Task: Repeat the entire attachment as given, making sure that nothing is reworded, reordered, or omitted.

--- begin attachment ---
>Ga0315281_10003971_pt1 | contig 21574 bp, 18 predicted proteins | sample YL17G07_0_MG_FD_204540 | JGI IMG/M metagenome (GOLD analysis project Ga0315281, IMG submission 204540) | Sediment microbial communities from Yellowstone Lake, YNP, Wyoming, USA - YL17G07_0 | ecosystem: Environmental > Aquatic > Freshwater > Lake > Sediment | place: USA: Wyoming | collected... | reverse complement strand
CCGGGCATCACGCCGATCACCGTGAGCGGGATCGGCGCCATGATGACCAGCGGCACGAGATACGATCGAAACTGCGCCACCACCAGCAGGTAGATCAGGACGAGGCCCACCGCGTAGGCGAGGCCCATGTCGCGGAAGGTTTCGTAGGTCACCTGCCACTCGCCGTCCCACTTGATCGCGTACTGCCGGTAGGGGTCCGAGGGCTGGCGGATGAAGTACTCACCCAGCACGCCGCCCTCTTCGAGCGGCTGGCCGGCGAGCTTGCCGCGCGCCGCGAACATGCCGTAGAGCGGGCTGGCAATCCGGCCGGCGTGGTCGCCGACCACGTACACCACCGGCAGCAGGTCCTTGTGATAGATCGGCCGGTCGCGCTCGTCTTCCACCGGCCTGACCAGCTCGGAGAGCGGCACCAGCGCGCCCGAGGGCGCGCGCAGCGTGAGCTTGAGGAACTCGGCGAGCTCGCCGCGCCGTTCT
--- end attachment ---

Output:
>Ga0315281_10003971_pt1 | contig 21574 bp, 18 predicted proteins | sample YL17G07_0_MG_FD_204540 | JGI IMG/M metagenome (GOLD analysis project Ga0315281, IMG submission 204540) | Sediment microbial communities from Yellowstone Lake, YNP, Wyoming, USA - YL17G07_0 | ecosystem: Environmental > Aquatic > Freshwater > Lake > Sediment | place: USA: Wyoming | collected... | reverse complement strand
CCGGGCATCACGCCGATCACCGTGAGCGGGATCGGCGCCATGATGACCAGCGGCACGAGATACGATCGAAACTGCGCCACCACCAGCAGGTAGATCAGGACGAGGCCCACCGCGTAGGCGAGGCCCATGTCGCGGAAGGTTTCGTAGGTCACCTGCCACTCGCCGTCCCACTTGATCGCGTACTGCCGGTAGGGGTCCGAGGGCTGGCGGATGAAGTACTCACCCAGCACGCCGCCCTCTTCGAGCGGCTGGCCGGCGAGCTTGCCGCGCGCCGCGAACATGCCGTAGAGCGGGCTGGCAATCCGGCCGGCGTGGTCGCCGACCACGTACACCACCGGCAGCAGGTCCTTGTGATAGATCGGCCGGTCGCGCTCGTCTTCCACCGGCCTGACCAGCTCGGAGAGCGGCACCAGCGCGCCCGAGGGCGCGCGCAGCGTGAGCTTGAGGAACTCGGCGAGCTCGCCGCGCCGTTCT